Crane and Pine

Artist: Formerly attributed to Zhao Yong 袙雍 (1291-1361)
Historical period(s)
Ming dynasty, ca. 1500
Zhe School
Hanging scroll mounted on panel; ink and color on silk
H x W (image): 153.5 x 94.2 cm (60 7/16 x 37 1/16 in)
Credit Line
Gift of Charles Lang Freer
Freer Gallery of Art
Accession Number
On View Location
Currently not on view

Hanging scroll (mounted on panel)

bamboo, China, crane, Ming dynasty (1368 - 1644), pine tree, plum blossom

To 1911
Yung Go, China, to 1911 [1]

From 1911 to 1919
Charles Lang Freer (1854-1919), purchased from Yung Go in 1911 [2]

From 1920
Freer Gallery of Art, gift of Charles Lang Freer in 1920 [3]


[1] See Original Kakemono and Makimono List, L. 837, Freer Gallery of Art and Arthur M. Sackler Gallery Archives.

[2] See note 1.

[3] The original deed of Charles Lang Freer's gift was signed in 1906. The collection was received in 1920 upon the completion of the Freer Gallery.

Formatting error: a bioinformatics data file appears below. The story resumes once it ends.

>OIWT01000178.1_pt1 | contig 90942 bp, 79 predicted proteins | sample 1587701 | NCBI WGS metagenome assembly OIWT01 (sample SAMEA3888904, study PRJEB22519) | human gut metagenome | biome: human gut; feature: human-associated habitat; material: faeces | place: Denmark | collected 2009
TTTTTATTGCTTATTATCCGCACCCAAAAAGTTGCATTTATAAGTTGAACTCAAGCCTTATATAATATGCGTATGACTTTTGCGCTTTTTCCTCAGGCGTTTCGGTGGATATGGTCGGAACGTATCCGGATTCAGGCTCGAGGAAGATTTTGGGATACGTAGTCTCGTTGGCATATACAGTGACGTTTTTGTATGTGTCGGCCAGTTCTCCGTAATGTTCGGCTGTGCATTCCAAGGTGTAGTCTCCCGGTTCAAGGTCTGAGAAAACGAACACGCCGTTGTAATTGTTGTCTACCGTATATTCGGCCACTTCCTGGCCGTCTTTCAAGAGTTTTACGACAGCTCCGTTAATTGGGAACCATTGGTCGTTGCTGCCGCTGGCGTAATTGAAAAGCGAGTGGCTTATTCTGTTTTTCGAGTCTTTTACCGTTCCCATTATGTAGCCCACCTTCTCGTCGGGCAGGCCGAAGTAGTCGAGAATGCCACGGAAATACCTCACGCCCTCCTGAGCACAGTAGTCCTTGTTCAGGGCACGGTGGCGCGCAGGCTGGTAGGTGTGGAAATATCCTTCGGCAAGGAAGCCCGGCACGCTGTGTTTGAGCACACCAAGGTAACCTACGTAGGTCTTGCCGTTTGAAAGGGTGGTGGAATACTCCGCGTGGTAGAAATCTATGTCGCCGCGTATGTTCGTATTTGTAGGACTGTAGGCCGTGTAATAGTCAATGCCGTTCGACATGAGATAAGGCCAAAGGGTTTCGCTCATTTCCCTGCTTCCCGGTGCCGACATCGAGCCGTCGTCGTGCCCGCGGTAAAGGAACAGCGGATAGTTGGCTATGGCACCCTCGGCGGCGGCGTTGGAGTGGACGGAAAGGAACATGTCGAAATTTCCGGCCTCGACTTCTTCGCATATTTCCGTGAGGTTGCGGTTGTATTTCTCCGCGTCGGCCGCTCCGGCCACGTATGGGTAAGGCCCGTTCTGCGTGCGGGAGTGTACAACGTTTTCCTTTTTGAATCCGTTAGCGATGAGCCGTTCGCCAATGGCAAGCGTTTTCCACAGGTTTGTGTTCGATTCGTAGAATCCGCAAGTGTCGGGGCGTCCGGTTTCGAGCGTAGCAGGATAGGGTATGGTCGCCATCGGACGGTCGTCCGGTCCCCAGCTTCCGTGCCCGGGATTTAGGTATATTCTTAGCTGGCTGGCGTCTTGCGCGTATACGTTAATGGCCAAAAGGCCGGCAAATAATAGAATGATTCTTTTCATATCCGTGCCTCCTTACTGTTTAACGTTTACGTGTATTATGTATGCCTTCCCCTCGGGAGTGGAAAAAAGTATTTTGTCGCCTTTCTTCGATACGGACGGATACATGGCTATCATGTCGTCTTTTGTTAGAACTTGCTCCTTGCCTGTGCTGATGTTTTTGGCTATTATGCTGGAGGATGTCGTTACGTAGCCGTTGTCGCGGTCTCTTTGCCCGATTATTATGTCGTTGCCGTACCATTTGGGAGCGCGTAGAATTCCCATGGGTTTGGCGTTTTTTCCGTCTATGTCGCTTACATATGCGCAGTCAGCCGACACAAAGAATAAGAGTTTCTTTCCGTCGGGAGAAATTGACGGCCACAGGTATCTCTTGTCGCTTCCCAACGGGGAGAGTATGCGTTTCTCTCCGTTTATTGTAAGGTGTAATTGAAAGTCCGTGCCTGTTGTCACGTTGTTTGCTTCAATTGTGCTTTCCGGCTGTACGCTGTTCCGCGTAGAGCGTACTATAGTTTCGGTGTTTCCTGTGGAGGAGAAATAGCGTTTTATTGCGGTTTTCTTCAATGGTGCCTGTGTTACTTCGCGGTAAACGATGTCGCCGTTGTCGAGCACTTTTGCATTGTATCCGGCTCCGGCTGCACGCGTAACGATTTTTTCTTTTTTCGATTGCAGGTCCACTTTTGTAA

Previous Owner(s) and Custodian(s)

Yung Go (C.L. Freer source)
Charles Lang Freer 1854-1919


Manchurian cranes, with their elegant and dignified carriage, were treasured and raised as pets in China and often associated with mythical beings; eventually they became known as "immortal birds." Images of cranes and pines are immediately recognizable symbols of longevity, and, when presented together, convey wishes for a happy marriage.  As a group, the pine, plum blossoms, and bamboo form the "Three Friends of Winter," a collective symbol of the lofty scholar's moral character. This finely detailed ornamental painting typifies the professional Ming paintings that decorated reception halls in the houses of the elite.

Published References
  • Louise Allison Cort, Jan Stuart, Laurence Chi-Sing Tam. Joined Colors: Decoration and Meaning in Chinese Porcelain : Ceramics from Collectors in the Min Chiu Society, Hong Kong. Exh. cat. Washington and Hong Kong, 1993. p. 52, fig. 6.
Collection Area(s)
Chinese Art
Web Resources
Google Cultural Institute
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